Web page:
It had been eight years since an entry in the Metroid franchise…but then, lo and behold, in 2002, we were gifted not one, but two, Metroid titles! Metroid Prime is the more popular/critically acclaimed, and for good reason…but Metroid Fusion for the Game Boy Advance is just as worthy of attention as the sublime Metroid Prime. Metroid Fusion is a direct sequel to Super Metroid, and also returns Samus (for the opening act) to SR-388, the world she explored in Metroid II. Continue reading
This is the first (and last, so far) union of Steven Spielberg and Philip K. Dick…so it begs the question…how does Spielberg match up against Ridley Scott and Paul Verhoeven? The answer is…very well! Scott went for the more slow-paced, meditative adaption, Verhoeven went for the action-packed and ultraviolent adaptation…and Spielberg hovers somewhere in between. Of course, there’s no ultraviolence here, as it’s a summer blockbuster…and being a summer blockbuster, Minority Report seems confined by delivering action set-pieces and philosophical musings about justice and morality.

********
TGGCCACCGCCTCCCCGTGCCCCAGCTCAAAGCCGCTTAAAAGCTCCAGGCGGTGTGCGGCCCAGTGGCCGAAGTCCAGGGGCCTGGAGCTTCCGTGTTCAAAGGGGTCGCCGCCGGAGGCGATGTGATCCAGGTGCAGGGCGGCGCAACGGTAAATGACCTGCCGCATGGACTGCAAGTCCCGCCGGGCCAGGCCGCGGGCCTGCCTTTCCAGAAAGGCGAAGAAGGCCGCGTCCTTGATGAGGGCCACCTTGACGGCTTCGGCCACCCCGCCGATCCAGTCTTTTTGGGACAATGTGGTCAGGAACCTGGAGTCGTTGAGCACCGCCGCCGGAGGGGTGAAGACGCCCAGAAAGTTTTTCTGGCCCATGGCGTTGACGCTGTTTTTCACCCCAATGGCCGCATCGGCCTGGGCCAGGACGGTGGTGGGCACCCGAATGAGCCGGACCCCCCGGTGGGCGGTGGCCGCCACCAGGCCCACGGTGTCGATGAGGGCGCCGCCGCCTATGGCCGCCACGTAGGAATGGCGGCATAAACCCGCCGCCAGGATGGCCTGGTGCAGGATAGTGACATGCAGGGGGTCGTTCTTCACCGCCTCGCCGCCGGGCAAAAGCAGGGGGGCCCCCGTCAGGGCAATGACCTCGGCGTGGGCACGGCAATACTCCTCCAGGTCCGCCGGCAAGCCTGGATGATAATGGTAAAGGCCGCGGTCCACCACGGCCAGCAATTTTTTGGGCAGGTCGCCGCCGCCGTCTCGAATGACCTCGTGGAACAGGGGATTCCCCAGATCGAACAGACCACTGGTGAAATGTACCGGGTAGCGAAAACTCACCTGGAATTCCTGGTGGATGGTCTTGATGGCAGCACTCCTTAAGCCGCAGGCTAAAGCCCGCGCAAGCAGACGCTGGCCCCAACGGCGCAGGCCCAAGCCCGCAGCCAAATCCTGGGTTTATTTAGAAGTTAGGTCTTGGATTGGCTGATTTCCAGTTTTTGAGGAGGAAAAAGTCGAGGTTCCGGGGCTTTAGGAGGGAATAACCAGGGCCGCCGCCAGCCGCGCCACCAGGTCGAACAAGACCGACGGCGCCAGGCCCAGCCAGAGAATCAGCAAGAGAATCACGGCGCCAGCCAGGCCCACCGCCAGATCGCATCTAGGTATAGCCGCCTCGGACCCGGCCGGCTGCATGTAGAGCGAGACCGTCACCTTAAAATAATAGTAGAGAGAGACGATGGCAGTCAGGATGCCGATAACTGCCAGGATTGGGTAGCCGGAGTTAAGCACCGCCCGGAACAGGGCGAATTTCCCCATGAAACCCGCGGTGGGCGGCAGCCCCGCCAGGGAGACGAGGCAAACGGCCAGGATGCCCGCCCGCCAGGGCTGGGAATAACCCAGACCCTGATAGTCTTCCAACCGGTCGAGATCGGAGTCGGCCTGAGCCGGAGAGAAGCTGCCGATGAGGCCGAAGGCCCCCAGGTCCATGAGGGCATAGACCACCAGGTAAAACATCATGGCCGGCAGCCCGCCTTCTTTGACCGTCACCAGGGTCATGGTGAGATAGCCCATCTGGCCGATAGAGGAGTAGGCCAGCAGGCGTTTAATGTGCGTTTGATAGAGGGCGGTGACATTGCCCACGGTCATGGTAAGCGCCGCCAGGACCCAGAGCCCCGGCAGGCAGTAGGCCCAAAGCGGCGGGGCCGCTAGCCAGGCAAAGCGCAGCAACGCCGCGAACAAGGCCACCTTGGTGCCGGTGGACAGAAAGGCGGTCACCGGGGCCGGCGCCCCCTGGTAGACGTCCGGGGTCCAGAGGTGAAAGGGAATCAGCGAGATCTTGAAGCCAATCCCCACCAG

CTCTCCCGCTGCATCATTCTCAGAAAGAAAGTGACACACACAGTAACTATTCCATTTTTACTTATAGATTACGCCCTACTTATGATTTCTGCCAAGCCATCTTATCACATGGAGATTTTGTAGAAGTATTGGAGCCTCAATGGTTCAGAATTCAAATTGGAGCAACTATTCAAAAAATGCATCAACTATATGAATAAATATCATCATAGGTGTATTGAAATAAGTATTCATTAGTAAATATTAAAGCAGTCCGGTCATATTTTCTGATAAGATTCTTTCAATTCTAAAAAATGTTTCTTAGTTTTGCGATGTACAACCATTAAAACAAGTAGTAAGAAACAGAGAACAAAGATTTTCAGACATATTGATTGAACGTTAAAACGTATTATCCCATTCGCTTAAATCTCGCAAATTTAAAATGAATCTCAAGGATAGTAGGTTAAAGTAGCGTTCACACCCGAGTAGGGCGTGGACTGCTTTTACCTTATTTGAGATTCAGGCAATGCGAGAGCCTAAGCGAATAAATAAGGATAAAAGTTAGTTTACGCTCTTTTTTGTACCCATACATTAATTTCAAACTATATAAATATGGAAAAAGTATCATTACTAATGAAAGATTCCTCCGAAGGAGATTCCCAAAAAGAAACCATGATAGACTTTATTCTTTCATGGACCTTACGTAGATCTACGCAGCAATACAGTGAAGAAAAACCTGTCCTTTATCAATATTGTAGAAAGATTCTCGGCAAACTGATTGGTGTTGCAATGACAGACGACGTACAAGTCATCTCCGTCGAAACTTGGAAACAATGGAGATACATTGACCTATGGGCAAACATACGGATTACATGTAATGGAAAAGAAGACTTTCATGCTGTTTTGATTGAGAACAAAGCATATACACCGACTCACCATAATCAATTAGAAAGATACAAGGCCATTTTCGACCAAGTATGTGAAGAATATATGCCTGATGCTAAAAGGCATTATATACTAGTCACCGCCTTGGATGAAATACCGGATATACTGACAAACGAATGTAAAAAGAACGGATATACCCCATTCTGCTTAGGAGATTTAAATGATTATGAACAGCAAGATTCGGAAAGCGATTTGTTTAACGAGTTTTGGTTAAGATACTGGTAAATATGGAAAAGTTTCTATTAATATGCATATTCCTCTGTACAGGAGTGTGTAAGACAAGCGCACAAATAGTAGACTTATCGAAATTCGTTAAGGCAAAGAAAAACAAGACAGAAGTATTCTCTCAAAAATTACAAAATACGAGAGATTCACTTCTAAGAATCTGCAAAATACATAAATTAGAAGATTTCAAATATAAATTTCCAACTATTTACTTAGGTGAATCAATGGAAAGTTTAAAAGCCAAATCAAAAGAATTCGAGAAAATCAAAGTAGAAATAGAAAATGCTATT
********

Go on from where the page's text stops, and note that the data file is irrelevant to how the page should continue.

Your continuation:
It’s not an easy task, is it? Tom Cruise does fine as the main character, but just like Arnie in Total Recall, you can’t escape the fact that it’s Tom Cruise, running about doing Tom Cruise-esque things. Total Recall dove in head-first with the absurdity of having Arnie as the leading man in a philosophical story (by making it ultraviolent and full of one liners). Tom Cruise can’t help being Tom Cruise, regardless of his acting quality. Still, the story is strong enough and the philosophical musings profound enough to deliver an exciting thriller that delivers on the action set pieces.
However, my major gripe about Minority Report is that it’s about twenty minutes too long. By the two hour mark, you feel that the credits should be rolling…but there’s another twenty minutes left!
Hammy’s Rating: 3/5
Anderton and Leo Crow
‘Science has stolen most of our miracles’
Click here for my Quick Review of Total Recall (1990)
“You don’t trust anyone, that’s your problem”
Some people would argue that the modern trend for superhero movies started with Blade (1998) and X-Men (2000). Those people have some good arguments, but I’d argue that the superhero craze properly began with Spider-Man (2002), which is celebrating its 15th birthday this year! Blade and X-Men were modest hits, but Spider-Man hit big. It was the first film to earn over $100 million in its first weekend, among other box office records. Yes, people may have been hyped for the more recognisable superhero (Spider-Man was/is more well known than either the X-Men or Blade), but there’s also another reason for its box office success: it’s a damn fine film, with unfortunate flaws that prevent it from reaching the heights that its sequel would grasp. Continue reading